Apollo is doubtless the most complete work of Synth NL. Always by leaning on structures at once complex and melodious, lying among indecisive rhythms and atmospheres, Synth NL manages to weave a musical universe where the paradoxes are in harmony with the concept of Apollo. If I have a flat it’s at the level of the vocal samplings which take too much place and annoy in the course of time. That would be better in small dose and on 2 or 3 titles, not that much. With such on use Synth NL floods a little the envy that we have to listen certain tracks over and over, I think in particular of the very beautiful "Apollo 8" and "Apollo 9". But anyway Apollo hides very beautiful pearls which will become classics of Synth. NL repertoire. Him who begins to collect them since Atmosphere.

2011. Sylvain Lupari / gutsofdarkness.com & synth&sequences.com IMO.....excellent album.

2012. Theodoros / Greece Dutchman Michel van Osenbruggen is a big fan of Jean Michel Jarre which he calls his all-time hero. The influences of the French grandmaster can be heard well in Michel’s (what’s in a name…) music. For his conceptual ideas, Michel draws upon many items. For “Apollo” he was inspired by the Apollo Moon missions, undertaken by NASA during the 60’s and 70’s of the previous century. On his website www.synth.nl a film, made by Michel himself, can be seen about the project.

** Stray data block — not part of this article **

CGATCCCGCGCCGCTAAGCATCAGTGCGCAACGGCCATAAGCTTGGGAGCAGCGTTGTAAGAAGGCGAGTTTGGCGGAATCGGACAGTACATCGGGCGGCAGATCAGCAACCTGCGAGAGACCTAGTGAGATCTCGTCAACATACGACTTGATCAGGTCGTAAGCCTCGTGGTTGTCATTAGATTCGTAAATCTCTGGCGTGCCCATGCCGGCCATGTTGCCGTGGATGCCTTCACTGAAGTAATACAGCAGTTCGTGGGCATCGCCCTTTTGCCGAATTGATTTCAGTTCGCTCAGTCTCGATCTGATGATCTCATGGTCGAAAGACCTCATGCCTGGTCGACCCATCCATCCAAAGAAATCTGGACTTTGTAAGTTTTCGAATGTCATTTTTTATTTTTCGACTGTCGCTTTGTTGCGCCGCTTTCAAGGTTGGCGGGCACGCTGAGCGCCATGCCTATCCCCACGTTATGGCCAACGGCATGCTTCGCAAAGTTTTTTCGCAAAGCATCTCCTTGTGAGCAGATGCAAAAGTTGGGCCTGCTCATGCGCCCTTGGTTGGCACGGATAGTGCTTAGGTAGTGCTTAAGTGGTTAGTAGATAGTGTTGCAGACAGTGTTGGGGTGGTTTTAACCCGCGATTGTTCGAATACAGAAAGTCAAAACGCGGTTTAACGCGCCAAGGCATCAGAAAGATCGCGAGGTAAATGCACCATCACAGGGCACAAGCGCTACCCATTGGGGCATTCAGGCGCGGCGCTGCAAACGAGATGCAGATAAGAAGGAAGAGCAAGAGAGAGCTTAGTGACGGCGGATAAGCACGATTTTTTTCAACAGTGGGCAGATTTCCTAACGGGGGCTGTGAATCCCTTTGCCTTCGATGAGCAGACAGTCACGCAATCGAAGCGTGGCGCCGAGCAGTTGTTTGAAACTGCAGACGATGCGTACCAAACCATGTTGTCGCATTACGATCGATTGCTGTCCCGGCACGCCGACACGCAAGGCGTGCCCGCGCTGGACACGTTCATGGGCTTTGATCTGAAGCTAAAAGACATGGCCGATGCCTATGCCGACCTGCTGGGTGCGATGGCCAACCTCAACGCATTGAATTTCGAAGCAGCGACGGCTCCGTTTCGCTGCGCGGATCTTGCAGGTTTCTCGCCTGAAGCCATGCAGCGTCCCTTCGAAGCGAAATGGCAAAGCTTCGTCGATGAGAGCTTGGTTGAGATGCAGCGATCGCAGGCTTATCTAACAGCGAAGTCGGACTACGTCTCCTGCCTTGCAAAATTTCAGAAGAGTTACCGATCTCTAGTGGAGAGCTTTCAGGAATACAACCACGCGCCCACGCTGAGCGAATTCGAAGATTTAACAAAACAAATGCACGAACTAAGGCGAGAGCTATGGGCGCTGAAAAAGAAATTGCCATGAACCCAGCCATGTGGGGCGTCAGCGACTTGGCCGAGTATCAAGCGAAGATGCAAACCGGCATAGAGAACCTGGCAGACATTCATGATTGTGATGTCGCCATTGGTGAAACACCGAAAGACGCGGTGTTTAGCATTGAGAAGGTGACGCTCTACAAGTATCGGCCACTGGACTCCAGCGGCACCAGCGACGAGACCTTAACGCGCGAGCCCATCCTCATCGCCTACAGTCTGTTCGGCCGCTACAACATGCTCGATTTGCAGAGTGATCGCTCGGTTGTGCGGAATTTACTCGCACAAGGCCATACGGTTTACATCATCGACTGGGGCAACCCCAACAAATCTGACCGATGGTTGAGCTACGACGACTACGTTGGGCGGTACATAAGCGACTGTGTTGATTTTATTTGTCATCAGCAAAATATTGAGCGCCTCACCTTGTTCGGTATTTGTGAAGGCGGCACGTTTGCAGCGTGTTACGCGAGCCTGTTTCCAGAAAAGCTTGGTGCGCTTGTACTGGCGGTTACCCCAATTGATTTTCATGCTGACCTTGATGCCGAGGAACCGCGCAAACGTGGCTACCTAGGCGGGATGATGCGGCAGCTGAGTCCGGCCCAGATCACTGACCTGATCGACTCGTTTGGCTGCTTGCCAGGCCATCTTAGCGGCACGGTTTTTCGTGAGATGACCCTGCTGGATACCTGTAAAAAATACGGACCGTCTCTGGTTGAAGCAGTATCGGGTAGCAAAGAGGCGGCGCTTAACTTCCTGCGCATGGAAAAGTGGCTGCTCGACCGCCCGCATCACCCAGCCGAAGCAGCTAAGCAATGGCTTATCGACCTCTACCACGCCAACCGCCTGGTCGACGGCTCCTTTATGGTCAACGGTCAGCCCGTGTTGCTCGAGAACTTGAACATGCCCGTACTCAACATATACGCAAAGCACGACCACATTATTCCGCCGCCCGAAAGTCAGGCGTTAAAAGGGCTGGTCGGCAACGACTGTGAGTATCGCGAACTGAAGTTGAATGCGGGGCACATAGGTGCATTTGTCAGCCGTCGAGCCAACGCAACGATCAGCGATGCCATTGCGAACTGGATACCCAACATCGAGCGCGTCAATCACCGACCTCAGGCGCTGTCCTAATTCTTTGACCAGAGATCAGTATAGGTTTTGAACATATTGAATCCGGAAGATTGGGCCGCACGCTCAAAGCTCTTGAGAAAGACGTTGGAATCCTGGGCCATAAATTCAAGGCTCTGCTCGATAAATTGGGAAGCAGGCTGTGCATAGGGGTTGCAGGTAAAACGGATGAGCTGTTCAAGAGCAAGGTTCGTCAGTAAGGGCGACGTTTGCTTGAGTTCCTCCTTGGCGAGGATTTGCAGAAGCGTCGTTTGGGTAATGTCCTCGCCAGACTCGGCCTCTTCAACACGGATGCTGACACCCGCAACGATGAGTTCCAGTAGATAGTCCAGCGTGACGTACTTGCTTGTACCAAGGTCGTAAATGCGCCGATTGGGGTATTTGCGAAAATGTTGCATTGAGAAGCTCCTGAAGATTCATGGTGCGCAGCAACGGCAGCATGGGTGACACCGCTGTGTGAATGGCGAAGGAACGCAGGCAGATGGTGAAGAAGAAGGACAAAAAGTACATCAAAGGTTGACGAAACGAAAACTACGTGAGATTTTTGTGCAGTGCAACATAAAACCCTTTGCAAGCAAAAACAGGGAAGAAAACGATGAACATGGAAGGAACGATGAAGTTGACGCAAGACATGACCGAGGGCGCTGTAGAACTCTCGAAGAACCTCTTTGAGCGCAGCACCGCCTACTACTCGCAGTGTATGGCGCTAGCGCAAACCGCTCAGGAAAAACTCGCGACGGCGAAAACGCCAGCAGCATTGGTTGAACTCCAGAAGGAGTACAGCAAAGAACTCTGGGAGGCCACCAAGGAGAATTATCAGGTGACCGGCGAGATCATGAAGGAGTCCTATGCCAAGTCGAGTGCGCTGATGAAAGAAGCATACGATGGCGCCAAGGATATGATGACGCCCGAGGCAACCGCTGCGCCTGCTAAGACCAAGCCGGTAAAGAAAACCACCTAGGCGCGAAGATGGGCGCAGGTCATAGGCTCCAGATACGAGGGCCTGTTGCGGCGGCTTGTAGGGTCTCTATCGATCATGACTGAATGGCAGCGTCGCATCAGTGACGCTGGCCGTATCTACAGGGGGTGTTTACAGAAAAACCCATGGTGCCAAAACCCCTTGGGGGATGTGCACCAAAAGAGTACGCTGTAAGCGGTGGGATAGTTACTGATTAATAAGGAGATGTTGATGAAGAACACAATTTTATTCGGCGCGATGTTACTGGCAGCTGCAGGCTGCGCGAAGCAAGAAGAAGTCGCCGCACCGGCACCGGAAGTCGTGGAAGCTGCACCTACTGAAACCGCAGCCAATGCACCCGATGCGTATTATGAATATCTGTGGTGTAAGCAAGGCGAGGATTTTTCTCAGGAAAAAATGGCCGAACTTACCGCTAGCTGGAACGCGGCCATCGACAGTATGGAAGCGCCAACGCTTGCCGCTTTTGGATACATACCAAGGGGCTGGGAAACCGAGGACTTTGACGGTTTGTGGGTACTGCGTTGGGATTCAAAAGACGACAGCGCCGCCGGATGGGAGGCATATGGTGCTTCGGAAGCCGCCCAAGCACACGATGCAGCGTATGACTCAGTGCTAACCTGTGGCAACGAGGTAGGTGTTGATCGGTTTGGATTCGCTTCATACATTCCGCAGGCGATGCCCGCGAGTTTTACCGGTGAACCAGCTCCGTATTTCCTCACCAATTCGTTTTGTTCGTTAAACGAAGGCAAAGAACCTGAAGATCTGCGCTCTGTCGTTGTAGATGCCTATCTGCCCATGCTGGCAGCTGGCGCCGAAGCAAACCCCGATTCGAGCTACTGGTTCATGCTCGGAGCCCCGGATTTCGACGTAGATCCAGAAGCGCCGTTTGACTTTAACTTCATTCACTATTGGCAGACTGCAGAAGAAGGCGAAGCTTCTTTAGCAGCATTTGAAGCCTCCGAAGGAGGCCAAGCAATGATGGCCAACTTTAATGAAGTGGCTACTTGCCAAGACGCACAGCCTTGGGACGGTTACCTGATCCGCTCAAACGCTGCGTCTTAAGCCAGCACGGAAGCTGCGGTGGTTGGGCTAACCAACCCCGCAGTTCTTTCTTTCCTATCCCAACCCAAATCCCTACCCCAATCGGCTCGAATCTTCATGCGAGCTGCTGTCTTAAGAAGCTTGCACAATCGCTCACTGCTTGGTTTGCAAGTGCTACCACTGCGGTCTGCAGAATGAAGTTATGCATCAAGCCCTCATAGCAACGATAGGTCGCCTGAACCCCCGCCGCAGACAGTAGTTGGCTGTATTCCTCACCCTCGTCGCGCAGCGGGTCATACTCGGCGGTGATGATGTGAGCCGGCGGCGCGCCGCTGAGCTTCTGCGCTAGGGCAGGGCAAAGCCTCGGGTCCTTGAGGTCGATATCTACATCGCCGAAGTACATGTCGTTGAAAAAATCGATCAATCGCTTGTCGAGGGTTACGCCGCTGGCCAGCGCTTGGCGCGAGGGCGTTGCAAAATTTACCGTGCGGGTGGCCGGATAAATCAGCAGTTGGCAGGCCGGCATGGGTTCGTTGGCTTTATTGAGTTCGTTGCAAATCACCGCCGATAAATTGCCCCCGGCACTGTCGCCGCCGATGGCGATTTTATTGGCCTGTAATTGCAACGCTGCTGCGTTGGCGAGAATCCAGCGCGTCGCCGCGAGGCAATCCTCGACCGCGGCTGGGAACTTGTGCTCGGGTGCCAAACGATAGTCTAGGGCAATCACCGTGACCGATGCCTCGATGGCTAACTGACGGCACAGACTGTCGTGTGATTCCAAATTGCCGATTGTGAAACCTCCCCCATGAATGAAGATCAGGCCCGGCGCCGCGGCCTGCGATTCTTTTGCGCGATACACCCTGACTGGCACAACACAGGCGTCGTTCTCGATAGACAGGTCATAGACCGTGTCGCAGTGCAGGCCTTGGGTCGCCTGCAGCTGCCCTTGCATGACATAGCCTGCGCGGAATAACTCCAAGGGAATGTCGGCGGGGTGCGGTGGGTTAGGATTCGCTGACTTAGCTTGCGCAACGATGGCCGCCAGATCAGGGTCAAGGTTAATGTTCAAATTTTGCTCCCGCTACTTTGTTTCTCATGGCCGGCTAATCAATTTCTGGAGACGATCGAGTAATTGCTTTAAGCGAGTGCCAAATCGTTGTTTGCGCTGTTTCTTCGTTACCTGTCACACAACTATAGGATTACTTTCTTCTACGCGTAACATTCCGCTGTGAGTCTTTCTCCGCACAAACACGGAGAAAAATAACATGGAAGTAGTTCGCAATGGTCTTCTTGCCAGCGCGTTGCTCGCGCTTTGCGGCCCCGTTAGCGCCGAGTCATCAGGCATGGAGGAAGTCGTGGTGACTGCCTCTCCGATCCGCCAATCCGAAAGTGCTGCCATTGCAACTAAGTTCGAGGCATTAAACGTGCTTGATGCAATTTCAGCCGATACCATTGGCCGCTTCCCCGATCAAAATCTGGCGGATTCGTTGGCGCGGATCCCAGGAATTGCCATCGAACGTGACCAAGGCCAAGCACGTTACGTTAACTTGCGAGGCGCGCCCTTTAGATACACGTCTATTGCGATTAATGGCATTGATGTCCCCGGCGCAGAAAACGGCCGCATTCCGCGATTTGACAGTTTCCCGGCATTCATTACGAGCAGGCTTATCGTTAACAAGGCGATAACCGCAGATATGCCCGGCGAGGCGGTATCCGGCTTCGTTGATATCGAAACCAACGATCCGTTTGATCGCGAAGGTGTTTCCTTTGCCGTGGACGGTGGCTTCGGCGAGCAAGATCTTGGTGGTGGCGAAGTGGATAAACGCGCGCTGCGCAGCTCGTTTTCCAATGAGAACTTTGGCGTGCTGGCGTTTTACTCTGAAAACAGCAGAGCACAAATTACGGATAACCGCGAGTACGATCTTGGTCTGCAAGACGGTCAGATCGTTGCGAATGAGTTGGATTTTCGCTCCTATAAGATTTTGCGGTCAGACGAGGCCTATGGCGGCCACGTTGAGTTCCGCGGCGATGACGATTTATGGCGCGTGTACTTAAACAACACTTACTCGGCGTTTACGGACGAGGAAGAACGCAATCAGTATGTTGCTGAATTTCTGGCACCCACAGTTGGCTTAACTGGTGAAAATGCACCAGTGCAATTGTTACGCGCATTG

The music from Michel is very imaging, like telling a story in music but without using words. On “Apollo” he tells the amazing journeys of the Apollo missions. The albums “launches” with “Launchpad” in which we hear historical spoken words. A great analog (sounding) solo is played here. Michel cleverly mixes the music of his great hero Jarre with that of other electronic musicians. In “Staging” can be heard that he works together with his fellow-Dutchman Ron Boots and in “Orbit” and “Earthrise” the grandeur of Vangelis is very present. But Jarre comes by every now and then, for instance in “Apollo 9” (just listen to some of the rhythms that a reminiscent of the ones in “Oxygene”). The big rhythms from Michel earlier albums are used in “Apollo 11” as well as “Reentry”. It all comes to an impressive epilogue in “Splashdown”.

What Michel does on his albums is a great thing, mixing wonderful and rather easy accessible electronic music with intriguing concepts. This is the perfect combination.

2011. Paul Rijkens / The Netherlands